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April 28, 2010

Deoxofluorination Reagents Proliferate

Fluorine Chemistry: New generation of safer compounds will benefit pharmaceuticals and agrochemicals

Stephen K. Ritter

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Image of XtalFluor-E crystals Courtesy of Michel Couturier

A pair of crystalline fluorinating reagents that are easily handled and significantly more stable than the current workhorse reagents they are designed to replace are being reported by a team led by Michel Couturier of Canadian custom chemicals firm OmegaChem (J. Org. Chem., DOI: 10.1021/jo100504x).

Omegachem's XtalFluor-E (crystals shown) and XtalFluor-M, which have [R2N=SF2]+ as the key structural feature, are founding members of a new generation of deoxofluorination reagents. They join Fluolead, a crystalline phenylsulfur trifluoride compound introduced last fall by Denver-based IM&T Research (C&EN, Oct. 12, 2009, page 45).

Deoxofluorination is a key reaction in organic synthesis for converting the hydroxyl group in alcohols to –CH2F and the carbonyl in aldehydes to –CHF2, in ketones to –CF2–, and in carboxylic acids to –COF or –CF3. Currently, (CH3CH2)2NSF3 (DAST) and (CH3OCH2CH2)2NSF3 (Deoxo-Fluor) are the reagents of choice for these transformations.

As liquids, DAST and Deoxo-Fluor are safer than the sulfur tetrafluoride gas they replaced more than a decade ago. But they react vigorously with water and are thermally unstable, which precludes using them in larger scale industrial processes. Hazardous distillation is also required to purify them.

Like Fluolead, the XtalFluor reagents go a step further: They are crystalline solids that don't fume in air, don't react violently with water, and have enhanced thermal stability. In addition, the XtalFluor compounds don't generate free HF as a side product, so regular glassware can be used for handling.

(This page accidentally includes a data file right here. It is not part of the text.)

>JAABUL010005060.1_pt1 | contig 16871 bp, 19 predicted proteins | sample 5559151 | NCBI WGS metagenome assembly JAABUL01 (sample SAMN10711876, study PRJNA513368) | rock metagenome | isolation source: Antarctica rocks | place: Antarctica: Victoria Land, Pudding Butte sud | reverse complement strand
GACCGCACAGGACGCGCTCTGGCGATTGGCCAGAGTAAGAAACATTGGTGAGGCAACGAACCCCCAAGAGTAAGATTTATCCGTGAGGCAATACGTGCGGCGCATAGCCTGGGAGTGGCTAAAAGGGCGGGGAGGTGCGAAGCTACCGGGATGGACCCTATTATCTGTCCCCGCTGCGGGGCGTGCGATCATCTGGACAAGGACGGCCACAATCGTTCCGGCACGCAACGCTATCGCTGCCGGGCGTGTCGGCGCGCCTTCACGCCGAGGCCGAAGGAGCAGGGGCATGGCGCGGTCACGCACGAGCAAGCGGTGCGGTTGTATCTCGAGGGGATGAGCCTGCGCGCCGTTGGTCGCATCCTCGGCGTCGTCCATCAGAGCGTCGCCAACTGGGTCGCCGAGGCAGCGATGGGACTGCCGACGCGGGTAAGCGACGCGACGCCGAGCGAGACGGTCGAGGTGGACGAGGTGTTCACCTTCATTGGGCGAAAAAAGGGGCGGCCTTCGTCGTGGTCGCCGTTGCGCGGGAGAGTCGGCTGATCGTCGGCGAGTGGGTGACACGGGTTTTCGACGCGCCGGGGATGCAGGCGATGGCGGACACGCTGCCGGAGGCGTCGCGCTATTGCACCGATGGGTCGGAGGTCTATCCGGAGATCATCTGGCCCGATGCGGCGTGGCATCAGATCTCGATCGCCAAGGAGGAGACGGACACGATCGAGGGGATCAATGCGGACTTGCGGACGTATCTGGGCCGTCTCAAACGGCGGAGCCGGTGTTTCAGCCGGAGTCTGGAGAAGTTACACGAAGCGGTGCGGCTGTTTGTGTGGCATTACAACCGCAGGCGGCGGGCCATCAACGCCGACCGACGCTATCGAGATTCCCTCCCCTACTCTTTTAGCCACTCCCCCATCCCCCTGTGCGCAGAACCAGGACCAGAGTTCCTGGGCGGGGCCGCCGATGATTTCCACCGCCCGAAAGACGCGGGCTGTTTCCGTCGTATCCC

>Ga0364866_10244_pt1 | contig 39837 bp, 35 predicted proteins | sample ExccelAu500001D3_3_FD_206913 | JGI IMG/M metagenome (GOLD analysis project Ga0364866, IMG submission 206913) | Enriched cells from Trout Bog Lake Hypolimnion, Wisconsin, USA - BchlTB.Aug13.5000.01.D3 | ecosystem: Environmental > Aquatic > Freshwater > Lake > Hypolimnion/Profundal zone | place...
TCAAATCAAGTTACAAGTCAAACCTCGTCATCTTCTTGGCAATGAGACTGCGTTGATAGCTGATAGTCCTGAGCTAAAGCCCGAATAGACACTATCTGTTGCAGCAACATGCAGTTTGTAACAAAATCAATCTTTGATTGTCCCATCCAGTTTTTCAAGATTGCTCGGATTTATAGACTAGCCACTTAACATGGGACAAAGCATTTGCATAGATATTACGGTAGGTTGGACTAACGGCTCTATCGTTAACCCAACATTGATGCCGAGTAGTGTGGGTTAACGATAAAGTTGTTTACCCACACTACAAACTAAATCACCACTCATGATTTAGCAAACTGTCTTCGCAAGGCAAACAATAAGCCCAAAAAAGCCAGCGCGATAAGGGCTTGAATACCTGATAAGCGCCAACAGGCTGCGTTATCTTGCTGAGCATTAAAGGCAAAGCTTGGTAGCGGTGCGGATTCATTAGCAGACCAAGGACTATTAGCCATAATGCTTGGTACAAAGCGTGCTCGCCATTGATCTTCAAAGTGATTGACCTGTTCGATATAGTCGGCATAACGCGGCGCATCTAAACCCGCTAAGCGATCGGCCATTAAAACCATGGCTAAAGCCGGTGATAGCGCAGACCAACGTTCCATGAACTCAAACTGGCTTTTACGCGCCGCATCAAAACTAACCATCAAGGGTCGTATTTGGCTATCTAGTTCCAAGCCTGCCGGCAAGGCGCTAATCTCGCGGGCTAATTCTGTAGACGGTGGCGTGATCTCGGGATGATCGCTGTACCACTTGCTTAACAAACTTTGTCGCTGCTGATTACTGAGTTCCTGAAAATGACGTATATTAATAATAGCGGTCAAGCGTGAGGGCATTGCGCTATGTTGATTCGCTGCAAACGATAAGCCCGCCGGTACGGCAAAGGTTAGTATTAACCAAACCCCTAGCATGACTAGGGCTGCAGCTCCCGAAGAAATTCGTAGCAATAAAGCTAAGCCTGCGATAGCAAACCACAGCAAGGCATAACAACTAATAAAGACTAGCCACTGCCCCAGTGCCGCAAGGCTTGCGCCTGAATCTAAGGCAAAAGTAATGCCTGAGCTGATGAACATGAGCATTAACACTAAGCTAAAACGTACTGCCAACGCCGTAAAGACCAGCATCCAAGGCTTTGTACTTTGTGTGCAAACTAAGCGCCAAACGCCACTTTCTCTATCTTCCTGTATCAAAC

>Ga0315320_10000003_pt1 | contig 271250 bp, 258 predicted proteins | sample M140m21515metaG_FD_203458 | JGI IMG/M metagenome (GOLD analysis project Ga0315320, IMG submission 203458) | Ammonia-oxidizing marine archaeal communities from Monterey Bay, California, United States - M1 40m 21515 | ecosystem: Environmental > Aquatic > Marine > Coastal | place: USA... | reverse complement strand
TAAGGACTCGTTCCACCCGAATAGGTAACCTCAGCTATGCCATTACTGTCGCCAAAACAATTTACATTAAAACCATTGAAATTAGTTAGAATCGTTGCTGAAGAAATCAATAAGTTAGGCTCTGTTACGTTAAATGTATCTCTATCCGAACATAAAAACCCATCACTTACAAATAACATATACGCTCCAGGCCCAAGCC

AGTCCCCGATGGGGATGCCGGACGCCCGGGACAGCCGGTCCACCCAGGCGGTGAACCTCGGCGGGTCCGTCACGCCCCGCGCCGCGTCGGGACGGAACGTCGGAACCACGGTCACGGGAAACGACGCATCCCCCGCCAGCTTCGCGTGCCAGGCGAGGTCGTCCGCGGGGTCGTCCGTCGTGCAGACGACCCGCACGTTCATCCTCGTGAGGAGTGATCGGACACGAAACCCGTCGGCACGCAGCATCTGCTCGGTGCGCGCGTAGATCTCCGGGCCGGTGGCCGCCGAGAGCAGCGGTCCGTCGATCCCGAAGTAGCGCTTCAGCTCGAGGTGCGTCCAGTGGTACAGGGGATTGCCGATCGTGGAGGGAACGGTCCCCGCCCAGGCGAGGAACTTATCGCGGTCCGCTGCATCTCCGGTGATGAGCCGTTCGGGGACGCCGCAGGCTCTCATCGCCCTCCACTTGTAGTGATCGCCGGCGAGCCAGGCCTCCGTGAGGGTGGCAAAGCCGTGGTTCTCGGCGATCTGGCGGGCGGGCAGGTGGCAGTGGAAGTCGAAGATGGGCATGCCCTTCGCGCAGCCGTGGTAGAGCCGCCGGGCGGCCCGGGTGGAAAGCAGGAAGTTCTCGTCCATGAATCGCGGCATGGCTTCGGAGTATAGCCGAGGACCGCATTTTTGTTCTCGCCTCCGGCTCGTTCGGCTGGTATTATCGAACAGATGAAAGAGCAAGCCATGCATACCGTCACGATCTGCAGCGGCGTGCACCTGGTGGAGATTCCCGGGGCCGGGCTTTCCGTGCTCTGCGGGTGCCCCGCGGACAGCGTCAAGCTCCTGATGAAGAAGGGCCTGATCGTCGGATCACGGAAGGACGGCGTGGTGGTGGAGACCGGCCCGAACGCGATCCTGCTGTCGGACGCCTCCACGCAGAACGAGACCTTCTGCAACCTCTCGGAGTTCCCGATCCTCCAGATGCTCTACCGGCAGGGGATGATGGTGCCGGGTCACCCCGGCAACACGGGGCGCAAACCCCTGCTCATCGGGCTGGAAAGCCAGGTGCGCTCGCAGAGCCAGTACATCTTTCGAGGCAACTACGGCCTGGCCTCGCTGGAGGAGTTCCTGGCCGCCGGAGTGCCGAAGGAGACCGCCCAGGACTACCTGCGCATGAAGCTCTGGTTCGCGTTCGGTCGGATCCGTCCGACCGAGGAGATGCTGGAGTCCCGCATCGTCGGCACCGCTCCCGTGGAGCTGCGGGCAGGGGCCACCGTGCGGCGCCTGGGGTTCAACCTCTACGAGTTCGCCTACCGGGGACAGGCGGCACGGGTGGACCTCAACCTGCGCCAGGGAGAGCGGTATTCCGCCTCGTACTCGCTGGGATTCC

OmegaChem prepares the compounds from DAST derivatives by using BF3 as an irreversible fluoride-ion acceptor to extract fluorine from SF3. When carrying out deoxofluorination reactions, the XtalFluor reagents require DBU (1,8-diazabicyclo[5.4.0]undec-7-ene) or an additional fluoride source, such as (CH3CH2)3 N•3HF, to promote reactivity.

Stéphane Caron, director of chemical R&D at Pfizer, lauds the XtalFluor reagents for addressing the shortcomings of DAST and Deoxo-Fluor, given the importance of fluorine in influencing the pharmacokinetics of biologically active molecules. "They provide the opportunity to incorporate deoxofluorination at any point of a synthesis using standard equipment, rather than relying on fluorinated starting materials," he says.

Couturier and coworkers have hit a "grand slam" for deoxofluorinations with their XtalFluor reagents, comments Robert P. Discordia, Bristol-Myers Squibb's group director of process R&D and head of the department's outsourcing efforts. "These compounds have properties that discovery and process chemists desire, including ease of isolation, good yields, and selectivity," Discordia says. "In addition, they don't react violently with water and are storable solids with no shipping restrictions. Add to this that reactions can be run in simple borosilicate glassware, and you have clearly improved deoxofluorinating reagents."

Chemical & Engineering News
ISSN 0009-2347
Copyright © 2011 American Chemical Society
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